This is where the somatic marker mechanism as the neurological substrate of consciousness comes in. The SMM provides the mechanism by which human ancestors were able to model social interactions, so that social identities could be combined with emotional information. The SMM provides a means whereby an animal could keep track of past interactions and exchanges, and predict the outcome of future exchanges - not by any kind of mathematical tally of costs and benefits, but by emotional 'markers' indicative of attributes such as dispositions, intentions and motivations. So that one individual might be cognitively 'marked' as probably trustworthy and generative of gratifying emotions, the favour done for another individual would lead to a characteristic sense of an obligation due, and so on - the recollection to working memory of each member of the social group leading to the enactment of a characteristic set of emotions that tailor behavior adaptively to the 'personality' of each individual in the troop.
So, something like the SMM is necessary to alliance formation in primates, and the capacity of working memory probably acts as a constraint upon the size of the alliance - only in animals with expanded pre-frontal cortices (hence expanded working memory) is there the ability to perform the complex computations necessary to cooperate with non-relatives.
And increasing the size of the group probably expands the computational requirements in an exponential fashion, since the number of possible interactions in a group increases with the square of the number of members in the group. The exponentially expanding demands of this computational load are probably what drove the large scale and rapid expansion of prefrontal cortex in hominid ancestors.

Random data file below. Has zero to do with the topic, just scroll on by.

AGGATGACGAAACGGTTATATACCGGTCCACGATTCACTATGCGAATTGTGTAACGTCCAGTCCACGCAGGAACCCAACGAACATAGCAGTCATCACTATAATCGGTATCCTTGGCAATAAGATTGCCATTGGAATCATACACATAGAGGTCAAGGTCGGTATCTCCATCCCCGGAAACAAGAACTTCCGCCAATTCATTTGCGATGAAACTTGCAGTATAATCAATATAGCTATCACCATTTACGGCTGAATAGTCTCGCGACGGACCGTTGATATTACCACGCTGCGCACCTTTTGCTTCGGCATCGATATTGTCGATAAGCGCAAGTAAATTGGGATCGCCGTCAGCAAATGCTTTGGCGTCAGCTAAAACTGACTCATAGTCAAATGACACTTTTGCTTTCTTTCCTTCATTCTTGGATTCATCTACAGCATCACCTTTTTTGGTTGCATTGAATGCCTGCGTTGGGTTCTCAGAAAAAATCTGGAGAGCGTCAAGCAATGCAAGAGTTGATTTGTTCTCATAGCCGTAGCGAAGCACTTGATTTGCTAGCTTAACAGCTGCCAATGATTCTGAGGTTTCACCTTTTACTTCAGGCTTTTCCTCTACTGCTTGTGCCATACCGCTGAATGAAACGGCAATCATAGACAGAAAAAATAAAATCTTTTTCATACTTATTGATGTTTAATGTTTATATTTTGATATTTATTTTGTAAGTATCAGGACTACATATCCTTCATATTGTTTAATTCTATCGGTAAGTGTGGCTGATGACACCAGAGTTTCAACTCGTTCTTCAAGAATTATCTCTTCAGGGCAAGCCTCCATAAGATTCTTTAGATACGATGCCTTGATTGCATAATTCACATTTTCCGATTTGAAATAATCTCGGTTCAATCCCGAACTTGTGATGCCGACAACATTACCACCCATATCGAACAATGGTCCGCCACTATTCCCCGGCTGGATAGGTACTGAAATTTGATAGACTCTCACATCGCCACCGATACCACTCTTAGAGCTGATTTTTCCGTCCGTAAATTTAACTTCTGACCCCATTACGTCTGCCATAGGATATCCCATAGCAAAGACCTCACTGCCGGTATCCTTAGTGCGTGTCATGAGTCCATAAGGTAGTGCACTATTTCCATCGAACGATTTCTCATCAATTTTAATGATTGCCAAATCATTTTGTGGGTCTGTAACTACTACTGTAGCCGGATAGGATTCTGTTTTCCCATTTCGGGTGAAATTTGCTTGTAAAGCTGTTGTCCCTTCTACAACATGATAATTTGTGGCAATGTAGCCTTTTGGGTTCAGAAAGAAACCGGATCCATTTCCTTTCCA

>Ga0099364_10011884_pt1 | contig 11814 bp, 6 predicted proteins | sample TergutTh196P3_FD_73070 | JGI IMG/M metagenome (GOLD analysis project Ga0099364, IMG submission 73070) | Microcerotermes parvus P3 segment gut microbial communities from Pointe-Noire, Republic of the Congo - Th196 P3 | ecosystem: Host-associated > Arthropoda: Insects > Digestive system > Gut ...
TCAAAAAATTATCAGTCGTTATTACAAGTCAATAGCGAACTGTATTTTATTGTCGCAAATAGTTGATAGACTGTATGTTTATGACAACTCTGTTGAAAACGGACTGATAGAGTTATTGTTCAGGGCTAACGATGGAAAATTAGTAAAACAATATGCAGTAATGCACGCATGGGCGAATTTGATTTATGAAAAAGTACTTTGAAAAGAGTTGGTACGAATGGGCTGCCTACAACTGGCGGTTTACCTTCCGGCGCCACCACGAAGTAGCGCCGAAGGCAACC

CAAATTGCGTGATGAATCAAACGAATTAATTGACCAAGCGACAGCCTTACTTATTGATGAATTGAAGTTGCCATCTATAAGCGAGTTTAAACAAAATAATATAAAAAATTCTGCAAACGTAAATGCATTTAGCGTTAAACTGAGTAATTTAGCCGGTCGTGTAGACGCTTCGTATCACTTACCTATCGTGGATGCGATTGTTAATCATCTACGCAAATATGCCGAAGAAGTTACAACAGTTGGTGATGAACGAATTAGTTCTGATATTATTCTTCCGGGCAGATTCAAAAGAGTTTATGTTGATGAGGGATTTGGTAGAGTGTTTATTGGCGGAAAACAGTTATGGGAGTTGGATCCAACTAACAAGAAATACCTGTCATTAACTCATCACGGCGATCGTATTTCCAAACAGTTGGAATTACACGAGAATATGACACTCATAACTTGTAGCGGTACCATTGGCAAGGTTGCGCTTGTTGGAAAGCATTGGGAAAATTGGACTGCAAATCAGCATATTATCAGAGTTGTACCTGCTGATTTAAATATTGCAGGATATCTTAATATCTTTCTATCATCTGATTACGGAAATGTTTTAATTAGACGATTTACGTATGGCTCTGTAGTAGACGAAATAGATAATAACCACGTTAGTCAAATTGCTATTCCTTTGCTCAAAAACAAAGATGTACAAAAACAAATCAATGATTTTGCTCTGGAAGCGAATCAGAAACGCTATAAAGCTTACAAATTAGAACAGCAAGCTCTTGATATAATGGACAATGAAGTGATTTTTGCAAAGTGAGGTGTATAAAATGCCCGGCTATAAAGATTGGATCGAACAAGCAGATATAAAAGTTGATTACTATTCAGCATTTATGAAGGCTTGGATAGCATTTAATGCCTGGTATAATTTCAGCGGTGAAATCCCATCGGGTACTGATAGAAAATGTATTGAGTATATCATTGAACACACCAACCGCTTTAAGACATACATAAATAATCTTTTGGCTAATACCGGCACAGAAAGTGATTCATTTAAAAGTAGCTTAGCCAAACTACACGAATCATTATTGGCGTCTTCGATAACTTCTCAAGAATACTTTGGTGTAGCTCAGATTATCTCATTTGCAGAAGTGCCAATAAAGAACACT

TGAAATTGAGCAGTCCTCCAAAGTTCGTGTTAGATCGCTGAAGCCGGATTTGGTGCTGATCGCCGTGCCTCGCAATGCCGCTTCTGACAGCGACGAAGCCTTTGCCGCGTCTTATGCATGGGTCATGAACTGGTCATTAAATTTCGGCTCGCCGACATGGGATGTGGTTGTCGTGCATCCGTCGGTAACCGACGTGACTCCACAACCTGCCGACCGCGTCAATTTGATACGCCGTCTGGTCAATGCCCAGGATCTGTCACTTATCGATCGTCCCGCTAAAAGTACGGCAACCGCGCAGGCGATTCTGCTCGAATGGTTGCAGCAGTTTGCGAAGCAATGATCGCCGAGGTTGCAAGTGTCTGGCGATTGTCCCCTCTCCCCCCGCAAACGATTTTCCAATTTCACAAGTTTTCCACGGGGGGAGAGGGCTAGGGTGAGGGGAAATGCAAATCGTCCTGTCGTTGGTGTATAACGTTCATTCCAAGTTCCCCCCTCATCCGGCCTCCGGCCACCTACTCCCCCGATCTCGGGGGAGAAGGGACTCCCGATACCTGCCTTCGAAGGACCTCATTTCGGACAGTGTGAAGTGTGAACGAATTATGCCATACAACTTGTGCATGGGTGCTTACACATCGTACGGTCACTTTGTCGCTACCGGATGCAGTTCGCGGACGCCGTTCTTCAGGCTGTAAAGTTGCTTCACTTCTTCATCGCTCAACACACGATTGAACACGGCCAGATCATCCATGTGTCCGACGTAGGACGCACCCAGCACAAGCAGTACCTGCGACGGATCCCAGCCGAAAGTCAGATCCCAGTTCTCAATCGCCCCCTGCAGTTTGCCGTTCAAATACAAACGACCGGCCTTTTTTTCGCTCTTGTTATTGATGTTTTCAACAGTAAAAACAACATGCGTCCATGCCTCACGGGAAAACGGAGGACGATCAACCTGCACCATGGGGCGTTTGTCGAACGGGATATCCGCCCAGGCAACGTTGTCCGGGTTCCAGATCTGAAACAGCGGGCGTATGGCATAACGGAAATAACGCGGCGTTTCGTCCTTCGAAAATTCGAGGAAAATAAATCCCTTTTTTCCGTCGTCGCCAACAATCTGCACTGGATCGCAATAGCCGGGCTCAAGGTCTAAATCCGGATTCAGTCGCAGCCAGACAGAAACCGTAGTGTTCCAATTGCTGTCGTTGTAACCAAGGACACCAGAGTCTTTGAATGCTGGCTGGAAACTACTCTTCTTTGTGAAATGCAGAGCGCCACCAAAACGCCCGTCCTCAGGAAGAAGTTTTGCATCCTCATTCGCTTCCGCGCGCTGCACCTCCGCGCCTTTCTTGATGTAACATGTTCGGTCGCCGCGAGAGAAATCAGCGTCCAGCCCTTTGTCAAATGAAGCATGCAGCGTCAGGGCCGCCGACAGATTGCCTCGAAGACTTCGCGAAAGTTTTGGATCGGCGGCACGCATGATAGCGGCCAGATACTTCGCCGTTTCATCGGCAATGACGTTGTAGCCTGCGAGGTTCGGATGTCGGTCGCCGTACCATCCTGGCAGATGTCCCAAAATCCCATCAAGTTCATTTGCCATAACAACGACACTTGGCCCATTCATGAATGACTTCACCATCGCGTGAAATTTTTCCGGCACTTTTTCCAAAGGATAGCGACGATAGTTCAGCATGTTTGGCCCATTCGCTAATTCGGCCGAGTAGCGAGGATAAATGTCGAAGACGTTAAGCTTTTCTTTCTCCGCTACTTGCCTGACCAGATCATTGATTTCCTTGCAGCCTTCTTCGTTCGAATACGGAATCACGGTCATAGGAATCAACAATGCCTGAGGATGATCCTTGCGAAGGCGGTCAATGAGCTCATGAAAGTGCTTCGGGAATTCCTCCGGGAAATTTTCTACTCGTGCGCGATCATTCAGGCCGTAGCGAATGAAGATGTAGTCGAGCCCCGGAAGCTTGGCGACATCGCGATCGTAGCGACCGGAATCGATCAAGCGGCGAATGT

So there is a limit on the size of cooperative groups that is set by the capacity of working memory. Male common chimpanzees can apparently only cooperate in pairs, so that a single male cannot usually dominate and a pair of males is required. Nevertheless, one pair of chimps can dominate all the other males, at least for substantial periods of time. But human males can cooperate with larger numbers of other males, in principle with all the other males in the band, hence they are able to prevent the emergence of any dominant individual or even a dominant pair.
Therefore, it is suggested that human counter-dominance is based upon the cognitive capacity of humans to cooperate in large groups to mutual reciprocal advantage. My suggestion is that the ability to cooperate to resist domination is not a primary adaptation in its own right, but a by-product of increased social intelligence. All low status apes would resist domination if they were 'intelligent' enough, if they had sufficient computational ability in their working memory; but only humans have the cognitive capacity effectively to do this.